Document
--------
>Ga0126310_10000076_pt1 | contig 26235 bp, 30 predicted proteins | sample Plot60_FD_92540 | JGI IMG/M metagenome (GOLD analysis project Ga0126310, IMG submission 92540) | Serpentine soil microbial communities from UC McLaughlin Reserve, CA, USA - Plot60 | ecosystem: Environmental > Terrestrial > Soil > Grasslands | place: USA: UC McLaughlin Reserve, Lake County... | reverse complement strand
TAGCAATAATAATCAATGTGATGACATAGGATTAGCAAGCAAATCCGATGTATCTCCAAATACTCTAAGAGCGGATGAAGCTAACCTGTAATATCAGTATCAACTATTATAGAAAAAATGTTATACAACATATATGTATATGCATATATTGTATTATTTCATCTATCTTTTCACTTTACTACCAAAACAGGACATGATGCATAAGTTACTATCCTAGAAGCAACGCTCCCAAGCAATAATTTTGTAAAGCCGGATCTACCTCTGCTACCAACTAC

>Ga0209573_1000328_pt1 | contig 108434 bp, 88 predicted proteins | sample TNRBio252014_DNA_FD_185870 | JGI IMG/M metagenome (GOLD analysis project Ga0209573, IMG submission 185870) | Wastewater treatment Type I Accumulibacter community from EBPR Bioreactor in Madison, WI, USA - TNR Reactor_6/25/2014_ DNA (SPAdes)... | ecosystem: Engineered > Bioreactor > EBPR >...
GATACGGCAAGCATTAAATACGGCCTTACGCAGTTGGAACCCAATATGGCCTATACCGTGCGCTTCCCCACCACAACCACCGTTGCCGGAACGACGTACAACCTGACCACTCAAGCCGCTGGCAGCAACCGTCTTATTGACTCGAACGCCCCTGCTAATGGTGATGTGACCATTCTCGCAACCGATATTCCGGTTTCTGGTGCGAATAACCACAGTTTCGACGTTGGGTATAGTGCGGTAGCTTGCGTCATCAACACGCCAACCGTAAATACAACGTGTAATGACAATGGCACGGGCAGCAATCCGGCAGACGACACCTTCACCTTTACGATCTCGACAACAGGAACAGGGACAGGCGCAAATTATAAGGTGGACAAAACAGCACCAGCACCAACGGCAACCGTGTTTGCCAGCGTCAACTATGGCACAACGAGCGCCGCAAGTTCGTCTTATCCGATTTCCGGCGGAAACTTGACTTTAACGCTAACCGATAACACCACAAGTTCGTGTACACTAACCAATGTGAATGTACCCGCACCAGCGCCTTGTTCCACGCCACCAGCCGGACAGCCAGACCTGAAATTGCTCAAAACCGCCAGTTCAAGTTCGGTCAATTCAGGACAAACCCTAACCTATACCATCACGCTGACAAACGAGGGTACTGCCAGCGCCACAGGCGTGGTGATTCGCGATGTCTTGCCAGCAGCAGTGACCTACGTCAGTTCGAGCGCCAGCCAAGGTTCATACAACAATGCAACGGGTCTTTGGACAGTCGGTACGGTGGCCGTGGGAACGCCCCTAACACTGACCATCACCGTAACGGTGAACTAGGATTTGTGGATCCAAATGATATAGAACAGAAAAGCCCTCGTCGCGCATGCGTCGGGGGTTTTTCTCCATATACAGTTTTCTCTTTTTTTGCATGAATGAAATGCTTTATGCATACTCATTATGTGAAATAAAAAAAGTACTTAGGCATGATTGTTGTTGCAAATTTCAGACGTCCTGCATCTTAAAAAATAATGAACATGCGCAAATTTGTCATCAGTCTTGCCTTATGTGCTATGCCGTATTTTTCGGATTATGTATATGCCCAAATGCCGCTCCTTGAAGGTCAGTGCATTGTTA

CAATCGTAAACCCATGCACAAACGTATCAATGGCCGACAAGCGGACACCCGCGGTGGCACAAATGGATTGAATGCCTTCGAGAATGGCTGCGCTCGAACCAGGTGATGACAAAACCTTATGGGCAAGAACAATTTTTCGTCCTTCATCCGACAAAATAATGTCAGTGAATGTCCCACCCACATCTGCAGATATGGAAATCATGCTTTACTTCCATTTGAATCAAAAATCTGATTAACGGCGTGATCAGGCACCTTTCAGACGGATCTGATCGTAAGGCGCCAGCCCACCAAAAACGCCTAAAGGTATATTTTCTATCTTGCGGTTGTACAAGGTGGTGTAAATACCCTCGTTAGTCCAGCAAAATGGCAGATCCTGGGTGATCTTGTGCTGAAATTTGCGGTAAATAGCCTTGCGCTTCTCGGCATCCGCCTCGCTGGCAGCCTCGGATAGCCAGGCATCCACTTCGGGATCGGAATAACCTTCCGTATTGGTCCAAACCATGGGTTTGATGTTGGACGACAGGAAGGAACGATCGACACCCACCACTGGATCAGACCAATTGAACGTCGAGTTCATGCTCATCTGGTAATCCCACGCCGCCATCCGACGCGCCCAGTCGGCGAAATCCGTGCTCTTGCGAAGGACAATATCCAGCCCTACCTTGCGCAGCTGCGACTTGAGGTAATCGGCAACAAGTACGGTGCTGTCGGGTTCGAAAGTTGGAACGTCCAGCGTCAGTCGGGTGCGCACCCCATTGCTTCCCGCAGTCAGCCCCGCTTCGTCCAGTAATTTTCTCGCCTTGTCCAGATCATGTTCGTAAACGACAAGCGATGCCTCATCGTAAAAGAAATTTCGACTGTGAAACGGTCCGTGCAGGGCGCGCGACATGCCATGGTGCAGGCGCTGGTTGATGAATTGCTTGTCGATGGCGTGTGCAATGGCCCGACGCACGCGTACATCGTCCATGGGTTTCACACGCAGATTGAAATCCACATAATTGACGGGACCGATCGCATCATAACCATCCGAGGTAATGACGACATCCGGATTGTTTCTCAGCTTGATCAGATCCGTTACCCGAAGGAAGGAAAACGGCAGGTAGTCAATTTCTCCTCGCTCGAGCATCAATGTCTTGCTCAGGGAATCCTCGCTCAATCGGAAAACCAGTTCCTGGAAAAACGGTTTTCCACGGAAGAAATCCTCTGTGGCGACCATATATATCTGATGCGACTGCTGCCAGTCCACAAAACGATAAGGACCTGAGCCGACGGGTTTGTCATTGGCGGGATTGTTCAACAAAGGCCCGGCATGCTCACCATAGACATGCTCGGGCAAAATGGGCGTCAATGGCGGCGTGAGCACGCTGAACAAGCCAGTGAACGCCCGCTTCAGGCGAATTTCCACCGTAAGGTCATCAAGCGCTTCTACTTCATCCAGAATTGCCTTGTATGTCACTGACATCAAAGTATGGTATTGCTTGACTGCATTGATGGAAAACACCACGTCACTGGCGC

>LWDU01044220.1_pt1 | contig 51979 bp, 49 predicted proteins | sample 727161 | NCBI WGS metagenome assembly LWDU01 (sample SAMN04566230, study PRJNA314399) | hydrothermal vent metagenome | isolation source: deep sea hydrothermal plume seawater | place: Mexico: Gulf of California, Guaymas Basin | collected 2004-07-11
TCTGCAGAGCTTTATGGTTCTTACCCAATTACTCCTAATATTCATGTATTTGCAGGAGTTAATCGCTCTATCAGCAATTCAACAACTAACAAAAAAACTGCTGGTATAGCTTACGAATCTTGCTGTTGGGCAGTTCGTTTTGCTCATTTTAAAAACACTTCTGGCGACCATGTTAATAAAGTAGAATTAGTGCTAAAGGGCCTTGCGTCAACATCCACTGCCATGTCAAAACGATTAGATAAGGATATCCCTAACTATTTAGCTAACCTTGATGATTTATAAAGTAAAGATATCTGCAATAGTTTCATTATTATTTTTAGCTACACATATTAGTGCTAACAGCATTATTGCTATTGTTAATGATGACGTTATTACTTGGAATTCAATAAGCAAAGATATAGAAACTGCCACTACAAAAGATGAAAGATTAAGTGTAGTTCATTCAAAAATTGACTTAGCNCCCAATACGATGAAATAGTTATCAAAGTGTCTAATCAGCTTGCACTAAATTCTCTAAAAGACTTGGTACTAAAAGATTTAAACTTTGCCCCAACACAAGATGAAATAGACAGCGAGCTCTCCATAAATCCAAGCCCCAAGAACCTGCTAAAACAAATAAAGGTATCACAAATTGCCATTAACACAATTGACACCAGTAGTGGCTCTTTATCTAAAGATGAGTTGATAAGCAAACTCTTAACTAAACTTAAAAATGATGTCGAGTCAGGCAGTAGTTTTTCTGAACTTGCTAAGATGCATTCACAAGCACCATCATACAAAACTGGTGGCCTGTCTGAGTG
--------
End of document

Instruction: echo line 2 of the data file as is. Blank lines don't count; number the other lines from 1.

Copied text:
TAGCAATAATAATCAATGTGATGACATAGGATTAGCAAGCAAATCCGATGTATCTCCAAATACTCTAAGAGCGGATGAAGCTAACCTGTAATATCAGTATCAACTATTATAGAAAAAATGTTATACAACATATATGTATATGCATATATTGTATTATTTCATCTATCTTTTCACTTTACTACCAAAACAGGACATGATGCATAAGTTACTATCCTAGAAGCAACGCTCCCAAGCAATAATTTTGTAAAGCCGGATCTACCTCTGCTACCAACTAC